GlaxoSmithKline has decided to revise the format of its Phase III trial of Tykerb in HER2-positive early-stage breast cancer, after it emerged that use of the drug on its own was unlikely to be as effective as treatment with the comparator drug.
An interim review of the ALTTO study showed that Tykerb/Tyverb (lapatinib) as a monotherapy would be unlikely to show non-inferiority to treatment with Roche's Herceptin (trastuzumab) in extending disease-free survival these patients.
In addition to Herceptin and Tykerb arms, the trial is also looking at the two drugs in combination and given sequentially, and will continue to follow-up patients on these regimens, said GSK.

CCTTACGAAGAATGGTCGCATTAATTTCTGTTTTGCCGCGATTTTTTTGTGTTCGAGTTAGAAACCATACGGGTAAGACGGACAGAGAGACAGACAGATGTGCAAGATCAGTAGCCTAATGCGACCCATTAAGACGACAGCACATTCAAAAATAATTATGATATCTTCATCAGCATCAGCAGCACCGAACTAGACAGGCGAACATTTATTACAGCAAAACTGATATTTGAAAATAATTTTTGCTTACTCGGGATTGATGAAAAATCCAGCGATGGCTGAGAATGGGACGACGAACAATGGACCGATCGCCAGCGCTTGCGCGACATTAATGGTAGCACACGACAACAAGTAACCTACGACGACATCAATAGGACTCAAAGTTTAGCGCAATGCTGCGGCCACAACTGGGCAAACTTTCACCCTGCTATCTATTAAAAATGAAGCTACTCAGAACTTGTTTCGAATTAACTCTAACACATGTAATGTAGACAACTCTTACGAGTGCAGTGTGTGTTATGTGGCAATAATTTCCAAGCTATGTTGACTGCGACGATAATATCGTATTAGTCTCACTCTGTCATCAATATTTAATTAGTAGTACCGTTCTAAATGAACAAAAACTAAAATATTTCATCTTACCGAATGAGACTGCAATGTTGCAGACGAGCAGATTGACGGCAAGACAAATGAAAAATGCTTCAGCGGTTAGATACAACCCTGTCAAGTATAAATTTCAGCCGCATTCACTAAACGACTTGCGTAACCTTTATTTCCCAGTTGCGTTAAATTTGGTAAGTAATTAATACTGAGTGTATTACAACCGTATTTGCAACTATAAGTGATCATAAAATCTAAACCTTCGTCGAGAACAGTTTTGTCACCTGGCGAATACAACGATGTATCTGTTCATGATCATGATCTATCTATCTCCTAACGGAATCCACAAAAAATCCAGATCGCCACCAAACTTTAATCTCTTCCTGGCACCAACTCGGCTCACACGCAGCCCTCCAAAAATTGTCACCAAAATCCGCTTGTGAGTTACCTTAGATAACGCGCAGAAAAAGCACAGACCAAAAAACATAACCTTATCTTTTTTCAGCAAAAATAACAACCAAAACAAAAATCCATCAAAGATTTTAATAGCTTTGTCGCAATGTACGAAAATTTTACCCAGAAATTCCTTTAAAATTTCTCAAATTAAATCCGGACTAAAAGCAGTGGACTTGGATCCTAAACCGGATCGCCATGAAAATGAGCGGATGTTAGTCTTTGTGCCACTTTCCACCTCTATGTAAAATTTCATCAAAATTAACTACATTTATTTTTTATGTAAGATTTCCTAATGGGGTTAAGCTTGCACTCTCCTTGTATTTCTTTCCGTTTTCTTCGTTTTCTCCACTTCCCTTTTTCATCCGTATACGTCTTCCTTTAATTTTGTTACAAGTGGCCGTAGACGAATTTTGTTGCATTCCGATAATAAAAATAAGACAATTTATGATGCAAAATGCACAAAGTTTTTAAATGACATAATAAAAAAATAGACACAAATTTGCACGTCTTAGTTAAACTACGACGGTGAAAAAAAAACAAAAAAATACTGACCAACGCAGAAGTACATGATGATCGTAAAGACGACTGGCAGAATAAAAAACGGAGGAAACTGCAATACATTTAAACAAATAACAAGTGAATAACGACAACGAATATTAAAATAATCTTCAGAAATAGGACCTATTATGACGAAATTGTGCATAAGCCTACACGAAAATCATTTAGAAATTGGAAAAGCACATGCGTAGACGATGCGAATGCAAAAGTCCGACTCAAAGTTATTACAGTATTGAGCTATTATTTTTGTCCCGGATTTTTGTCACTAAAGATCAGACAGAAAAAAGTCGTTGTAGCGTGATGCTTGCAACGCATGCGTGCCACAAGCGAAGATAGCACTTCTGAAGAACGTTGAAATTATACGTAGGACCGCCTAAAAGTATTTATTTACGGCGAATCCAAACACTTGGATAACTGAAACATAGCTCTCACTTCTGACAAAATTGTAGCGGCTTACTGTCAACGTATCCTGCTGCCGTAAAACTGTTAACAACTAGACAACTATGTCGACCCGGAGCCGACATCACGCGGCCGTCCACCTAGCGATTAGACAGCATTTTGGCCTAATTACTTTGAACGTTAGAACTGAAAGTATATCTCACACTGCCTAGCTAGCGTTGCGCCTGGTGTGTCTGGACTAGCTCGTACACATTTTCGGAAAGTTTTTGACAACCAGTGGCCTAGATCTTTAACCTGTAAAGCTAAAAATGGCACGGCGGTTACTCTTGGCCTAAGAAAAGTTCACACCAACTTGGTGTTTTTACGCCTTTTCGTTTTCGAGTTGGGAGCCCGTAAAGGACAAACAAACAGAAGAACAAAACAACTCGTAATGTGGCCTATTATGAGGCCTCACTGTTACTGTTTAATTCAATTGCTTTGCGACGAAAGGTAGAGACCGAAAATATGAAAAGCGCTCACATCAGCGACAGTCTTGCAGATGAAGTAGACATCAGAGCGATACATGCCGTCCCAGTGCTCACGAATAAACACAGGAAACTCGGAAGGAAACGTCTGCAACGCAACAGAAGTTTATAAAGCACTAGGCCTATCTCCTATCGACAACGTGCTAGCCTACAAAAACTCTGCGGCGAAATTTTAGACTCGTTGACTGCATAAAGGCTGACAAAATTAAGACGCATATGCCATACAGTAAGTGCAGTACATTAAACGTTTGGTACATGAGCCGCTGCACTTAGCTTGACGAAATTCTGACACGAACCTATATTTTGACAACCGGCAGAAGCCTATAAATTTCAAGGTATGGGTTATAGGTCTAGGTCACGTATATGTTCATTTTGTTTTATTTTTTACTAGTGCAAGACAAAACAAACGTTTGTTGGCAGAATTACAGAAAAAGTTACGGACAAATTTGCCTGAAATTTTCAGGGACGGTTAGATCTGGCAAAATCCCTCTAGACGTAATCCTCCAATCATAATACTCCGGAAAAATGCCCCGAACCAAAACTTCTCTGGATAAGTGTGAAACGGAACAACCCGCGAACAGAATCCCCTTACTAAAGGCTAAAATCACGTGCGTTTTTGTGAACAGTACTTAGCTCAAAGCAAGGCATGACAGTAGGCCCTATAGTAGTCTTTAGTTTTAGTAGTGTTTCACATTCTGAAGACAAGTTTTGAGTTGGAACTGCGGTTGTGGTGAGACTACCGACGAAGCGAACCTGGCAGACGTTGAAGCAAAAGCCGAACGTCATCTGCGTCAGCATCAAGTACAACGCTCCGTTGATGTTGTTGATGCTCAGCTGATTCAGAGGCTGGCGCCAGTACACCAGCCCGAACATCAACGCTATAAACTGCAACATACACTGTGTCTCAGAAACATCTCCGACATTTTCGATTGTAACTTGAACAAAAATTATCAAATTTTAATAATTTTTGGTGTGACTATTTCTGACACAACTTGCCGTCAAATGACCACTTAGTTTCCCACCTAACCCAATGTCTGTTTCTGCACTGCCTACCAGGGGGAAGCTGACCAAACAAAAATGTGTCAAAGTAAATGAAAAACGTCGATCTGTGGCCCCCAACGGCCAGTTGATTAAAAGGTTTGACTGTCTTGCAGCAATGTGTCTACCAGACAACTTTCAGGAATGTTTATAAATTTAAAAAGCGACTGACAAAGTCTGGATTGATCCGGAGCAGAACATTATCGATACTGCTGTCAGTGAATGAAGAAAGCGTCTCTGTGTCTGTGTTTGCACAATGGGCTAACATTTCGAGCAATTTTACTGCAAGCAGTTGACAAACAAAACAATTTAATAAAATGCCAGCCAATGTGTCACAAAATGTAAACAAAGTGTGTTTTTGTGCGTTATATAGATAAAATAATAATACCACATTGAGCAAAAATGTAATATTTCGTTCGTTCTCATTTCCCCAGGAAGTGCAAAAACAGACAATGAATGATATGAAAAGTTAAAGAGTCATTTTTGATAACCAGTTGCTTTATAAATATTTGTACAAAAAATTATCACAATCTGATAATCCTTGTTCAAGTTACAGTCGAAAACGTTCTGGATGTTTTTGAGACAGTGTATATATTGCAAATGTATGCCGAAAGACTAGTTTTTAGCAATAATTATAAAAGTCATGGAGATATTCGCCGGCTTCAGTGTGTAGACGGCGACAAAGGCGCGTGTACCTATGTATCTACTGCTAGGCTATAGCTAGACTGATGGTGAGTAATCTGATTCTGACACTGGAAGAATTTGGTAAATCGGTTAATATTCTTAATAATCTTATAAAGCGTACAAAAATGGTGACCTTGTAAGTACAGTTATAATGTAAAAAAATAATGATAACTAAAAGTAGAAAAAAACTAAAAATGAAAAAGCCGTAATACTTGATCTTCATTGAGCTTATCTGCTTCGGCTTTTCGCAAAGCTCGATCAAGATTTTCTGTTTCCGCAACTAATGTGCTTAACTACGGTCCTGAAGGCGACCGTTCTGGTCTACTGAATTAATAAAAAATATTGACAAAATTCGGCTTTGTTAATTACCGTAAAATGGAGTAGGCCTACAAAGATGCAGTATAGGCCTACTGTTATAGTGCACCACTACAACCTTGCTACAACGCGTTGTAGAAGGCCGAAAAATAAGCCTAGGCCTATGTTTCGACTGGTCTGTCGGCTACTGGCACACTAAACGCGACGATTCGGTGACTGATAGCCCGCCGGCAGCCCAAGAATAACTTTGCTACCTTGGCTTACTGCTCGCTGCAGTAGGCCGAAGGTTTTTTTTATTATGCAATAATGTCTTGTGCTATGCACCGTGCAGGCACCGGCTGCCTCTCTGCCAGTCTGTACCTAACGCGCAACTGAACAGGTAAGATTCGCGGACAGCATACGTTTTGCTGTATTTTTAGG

"Patients assigned to the lapatinib alone arm of the trial will discontinue lapatinib and discuss treatment options with their study physician," said the company in a statement.
The announcement is a blow to GSK as extension of Tykerb's indications into the early-stage setting will be an important factor in accelerating sales uptake.
GSK's drug is already approved in most countries around the world as a treatment for advanced, metastatic HER2-positive breast cancer, and brought in £111 million in the first six months of 2011, up 3%, with sales declining 17% in the USA.
ALTTO got underway in 2007 and completed patient enrolment earlier this year. It was designed to support the use of Tykerb in the adjuvant setting, in other words treatment given after primary treatment of the breast cancer and surgery.
Previous trials have already shown that the combination of Tykerb and Herceptin is superior to either drug used alone in terms of tumour response rates. While ALTTO may reinforce those findings and open up adjuvant use in combination with Roche's drug, it has failed to position Tykerb as an alternative to Herceptin in the adjuvant setting.